FIRE and MUD Contents

Observations of 1992 Lahars along the Sacobia-Bamban River System

By Ma. Mylene L. Martinez,1 Ronaldo A. Arboleda,1 Perla J. Delos Reyes,1 Elmer Gabinete,1 and Michael T. Dolan2

1Philippine Institute of Volcanology and Seismology.

2Michigan Technological University, Houghton, MI 49931.


Hot lahars occurred in the Sacobia-Bamban River system from June to September 1992. Intensified monsoon rains during the third week of August through the first week of September 1992 initiated the largest debris flows. Approximately 0.7x108 cubic meters of 1992 lahar debris, added to 1.0x108 cubic meters of debris from 1991 lahars, covered 90 square kilometers by the end of 1992.

Field observations of active lahars showed severalfold attenuation between Mactan (16 kilometers from the summit) and Maskup (24 kilometers from the summit), especially in those flows which had peak discharge of <200 cubic meters per second at Mactan. These smaller lahars also traveled about half the speed of lahars with discharge rates >1,000 cubic meters per second. Some flows transformed from debris flows to hyperconcentrated streamflows and muddy streamflows between the two observation posts.

Channel aggradation, most pronounced in the middle and upper parts of the Sacobia-Bamban fan, caused numerous avulsions and thus severe damage to homes and agricultural lands in the towns of Bamban and Mabalacat; the town of Concepcion, badly hit in 1991, was largely spared by upstream avulsions in 1992.

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The June 1991 eruptions of Mount Pinatubo deposited an estimated 5 to 7x109 m3 of pyroclastic materials in the major valleys radiating from the volcano's vent (Daligdig and others, 1992; W.E. Scott and others, this volume). These unconsolidated, loosely compacted pyroclastic-flow deposits are highly erodible and are the primary source of Pinatubo lahars.

About 6x108 m3 of these pyroclastic-flow deposits were emplaced on the eastern slopes of Mount Pinatubo, forming the Sacobia pyroclastic fan (fig. 1) (W.E. Scott and others, this volume). The deposit separates into two main lobes downslope, a southeast lobe drained by the Pasig-Potrero River and a northeast lobe that, initially, was drained by both the Abacan and Sacobia Rivers. A secondary pyroclastic flow on April 4, 1992 (Torres and others, this volume) eroded a narrow divide between the Sacobia and Abacan rivers, allowing the Sacobia to capture all flow from the northeast lobe of the Sacobia pyroclastic fan.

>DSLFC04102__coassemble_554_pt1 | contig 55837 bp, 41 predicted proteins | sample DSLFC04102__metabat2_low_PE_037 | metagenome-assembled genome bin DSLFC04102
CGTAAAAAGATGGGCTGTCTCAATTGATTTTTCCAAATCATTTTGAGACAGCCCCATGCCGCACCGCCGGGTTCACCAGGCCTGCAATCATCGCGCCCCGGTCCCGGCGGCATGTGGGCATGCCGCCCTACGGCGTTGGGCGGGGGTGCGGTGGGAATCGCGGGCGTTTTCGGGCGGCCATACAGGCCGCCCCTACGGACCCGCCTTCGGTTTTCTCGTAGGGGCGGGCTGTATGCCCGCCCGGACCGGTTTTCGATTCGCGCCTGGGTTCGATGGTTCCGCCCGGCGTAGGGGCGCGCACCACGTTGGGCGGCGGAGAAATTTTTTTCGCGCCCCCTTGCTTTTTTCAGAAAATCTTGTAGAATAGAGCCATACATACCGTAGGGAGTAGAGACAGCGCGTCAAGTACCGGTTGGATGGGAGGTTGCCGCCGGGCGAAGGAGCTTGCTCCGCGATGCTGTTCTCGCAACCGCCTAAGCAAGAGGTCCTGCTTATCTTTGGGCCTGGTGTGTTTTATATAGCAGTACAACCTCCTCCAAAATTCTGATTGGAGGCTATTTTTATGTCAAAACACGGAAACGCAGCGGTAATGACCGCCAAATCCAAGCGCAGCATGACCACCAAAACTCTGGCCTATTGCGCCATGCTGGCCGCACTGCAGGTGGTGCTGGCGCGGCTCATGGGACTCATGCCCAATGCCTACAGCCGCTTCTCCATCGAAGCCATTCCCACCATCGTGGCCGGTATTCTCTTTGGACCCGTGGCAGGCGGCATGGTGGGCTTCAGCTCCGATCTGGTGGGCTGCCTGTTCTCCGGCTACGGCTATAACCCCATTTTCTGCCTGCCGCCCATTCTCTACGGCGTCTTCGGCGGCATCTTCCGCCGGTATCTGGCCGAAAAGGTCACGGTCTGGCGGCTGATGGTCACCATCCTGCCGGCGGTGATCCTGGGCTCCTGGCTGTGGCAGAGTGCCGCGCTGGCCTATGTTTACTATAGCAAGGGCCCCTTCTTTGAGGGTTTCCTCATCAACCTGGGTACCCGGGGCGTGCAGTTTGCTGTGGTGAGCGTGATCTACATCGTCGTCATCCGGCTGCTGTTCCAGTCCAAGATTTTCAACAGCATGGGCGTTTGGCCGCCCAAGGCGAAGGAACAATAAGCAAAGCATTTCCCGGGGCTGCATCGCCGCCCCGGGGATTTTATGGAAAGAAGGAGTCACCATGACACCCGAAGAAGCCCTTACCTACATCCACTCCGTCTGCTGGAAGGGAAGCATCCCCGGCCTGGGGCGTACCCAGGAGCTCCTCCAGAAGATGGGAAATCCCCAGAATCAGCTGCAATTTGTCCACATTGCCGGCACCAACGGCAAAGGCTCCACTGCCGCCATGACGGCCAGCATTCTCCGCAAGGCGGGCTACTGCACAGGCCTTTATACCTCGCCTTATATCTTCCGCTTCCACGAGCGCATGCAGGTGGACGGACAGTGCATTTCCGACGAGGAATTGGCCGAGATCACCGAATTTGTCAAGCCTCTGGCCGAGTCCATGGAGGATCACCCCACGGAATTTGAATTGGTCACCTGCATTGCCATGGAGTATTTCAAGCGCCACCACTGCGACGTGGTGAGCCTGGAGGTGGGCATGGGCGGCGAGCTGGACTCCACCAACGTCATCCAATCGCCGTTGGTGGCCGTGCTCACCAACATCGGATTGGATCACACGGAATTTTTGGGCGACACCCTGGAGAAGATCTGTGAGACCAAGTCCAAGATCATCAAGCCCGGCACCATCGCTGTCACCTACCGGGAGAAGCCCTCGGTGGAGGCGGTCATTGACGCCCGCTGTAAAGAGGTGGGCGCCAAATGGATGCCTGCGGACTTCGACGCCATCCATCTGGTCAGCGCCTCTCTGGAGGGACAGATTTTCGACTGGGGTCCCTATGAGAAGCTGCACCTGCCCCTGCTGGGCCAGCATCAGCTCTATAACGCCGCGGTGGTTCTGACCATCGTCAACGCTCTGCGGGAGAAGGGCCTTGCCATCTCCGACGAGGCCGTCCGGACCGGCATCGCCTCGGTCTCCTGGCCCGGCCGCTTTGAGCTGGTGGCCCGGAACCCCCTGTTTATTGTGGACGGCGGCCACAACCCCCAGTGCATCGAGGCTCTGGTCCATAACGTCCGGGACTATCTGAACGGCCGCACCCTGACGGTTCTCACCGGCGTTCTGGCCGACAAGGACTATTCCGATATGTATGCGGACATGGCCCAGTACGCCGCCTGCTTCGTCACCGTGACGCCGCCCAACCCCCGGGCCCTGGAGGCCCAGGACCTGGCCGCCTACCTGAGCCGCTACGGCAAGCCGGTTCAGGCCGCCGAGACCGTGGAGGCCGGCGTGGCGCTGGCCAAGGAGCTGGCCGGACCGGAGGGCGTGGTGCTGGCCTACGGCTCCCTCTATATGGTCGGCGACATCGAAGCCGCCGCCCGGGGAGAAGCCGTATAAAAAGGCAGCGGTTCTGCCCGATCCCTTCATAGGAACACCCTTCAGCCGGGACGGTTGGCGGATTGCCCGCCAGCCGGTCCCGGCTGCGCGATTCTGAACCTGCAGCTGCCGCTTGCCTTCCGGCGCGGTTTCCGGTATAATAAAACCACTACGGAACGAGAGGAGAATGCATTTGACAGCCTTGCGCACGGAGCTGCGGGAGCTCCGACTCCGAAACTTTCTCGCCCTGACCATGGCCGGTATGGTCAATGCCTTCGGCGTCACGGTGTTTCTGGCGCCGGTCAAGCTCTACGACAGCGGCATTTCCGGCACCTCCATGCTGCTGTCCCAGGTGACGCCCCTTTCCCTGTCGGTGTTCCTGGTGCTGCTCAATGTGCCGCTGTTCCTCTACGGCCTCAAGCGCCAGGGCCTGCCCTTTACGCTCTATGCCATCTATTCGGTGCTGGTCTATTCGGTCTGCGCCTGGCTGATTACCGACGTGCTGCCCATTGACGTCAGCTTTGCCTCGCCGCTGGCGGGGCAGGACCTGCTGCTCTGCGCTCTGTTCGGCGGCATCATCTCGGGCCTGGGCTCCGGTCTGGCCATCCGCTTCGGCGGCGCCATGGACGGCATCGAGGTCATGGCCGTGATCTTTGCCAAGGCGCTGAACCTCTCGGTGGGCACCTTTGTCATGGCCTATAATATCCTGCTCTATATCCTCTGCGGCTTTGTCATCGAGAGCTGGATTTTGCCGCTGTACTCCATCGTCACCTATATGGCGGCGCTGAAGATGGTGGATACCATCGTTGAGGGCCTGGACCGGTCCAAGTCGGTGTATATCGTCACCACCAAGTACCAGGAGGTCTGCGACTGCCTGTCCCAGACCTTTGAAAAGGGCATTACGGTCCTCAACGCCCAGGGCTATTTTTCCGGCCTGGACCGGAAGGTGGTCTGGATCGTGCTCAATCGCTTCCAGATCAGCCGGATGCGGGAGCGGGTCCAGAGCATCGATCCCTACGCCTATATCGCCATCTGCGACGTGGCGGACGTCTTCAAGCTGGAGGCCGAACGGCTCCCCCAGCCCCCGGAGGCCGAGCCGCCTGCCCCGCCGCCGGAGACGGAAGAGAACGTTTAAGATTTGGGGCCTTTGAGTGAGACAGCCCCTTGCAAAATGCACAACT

Figure 1. Distribution of the 1991 pyroclastic flow and lahar deposits on the east flank of Mount Pinatubo and locations of lahar observation posts and remote instruments.

From December to May of each year, the climate of Mount Pinatubo is dominated by the northeast monsoon and is relatively dry. Much greater precipitation occurs from June to September with the onset of the southwest monsoon. The heaviest rains of all are brought by typhoons that pass over or northeast of the Pinatubo area during these months and October. Typhoons passing northeast of Pinatubo increase rainfall by enhancing prevailing southwest monsoonal air flow.

Heavy precipitation and runoff erode material from the upper slopes, especially by downcutting and widening of gullies on the pyroclastic valley fill. Mixtures of water and sediment, with temperature ranging from 38° to 59° C and 40 to 90 percent sediment (by weight) flowed as far as 40 to 60 km from their source, burying agricultural lands and communities. This paper summarizes observations of active lahars, lahar channels, and lahar damage along the Sacobia-Bamban River during the 1992 rainy season.


From the volcano's summit down to 1,000 m in elevation, the preeruption channel of the Sacobia River occupied a deep, narrow, V-shaped canyon, and the channel gradient decreased from 30° to 10°. From 1,000 m down to about 200 m in elevation, the channel slope decreased to between 6° and 1°. Along this reach it cuts into 600- to 3,000-year- old nonwelded pyroclastic-flow deposits (Newhall and others, this volume; Umbal and Rodolfo, this volume). From 200 m (opposite the Mactan gate of Clark Air Base) to 100 m in elevation (8 km downstream), the average slope decreases to 0.62° (see fig. 2), and the channel becomes box shaped. In this reach the channel is at least 500 m wide and erodes into old lahar terraces and well-indurated fluvial deposits. At 100 m in elevation, it reaches a 30-m-wide constriction (Maskup), below which the Sacobia channel is joined by two tributaries, Sapang Kawayan and the Marimla River, and the resulting river is known as the Bamban River. The pre-1992 channel depth at Maskup was 7 m.

Figure 2. Longitudinal profile of the Sacobia-Bamban River, starting at 350 m in elevation, 12 km from the summit of Mount Pinatubo, and extending down to less than 50 m in elevation. Preeruption profile is shown by the lower solid line; 1991 lahar deposit by the dashed line; 1992 lahar deposit by the upper solid line. Note that vertical exaggeration is 5x and that only the lower, gently-sloping reaches of the Sacobia are shown.


The first lahar along Sacobia-Bamban channel occurred on June 14, 1991, and larger lahars occurred during the climactic eruption of June 15; these covered the broad floor of the Sacobia channel upstream from the town of Bamban (Major and others, this volume). More devastating lahars occurred during periods of intense monsoonal rainfall a few months after the climactic eruption (Pierson and others, this volume).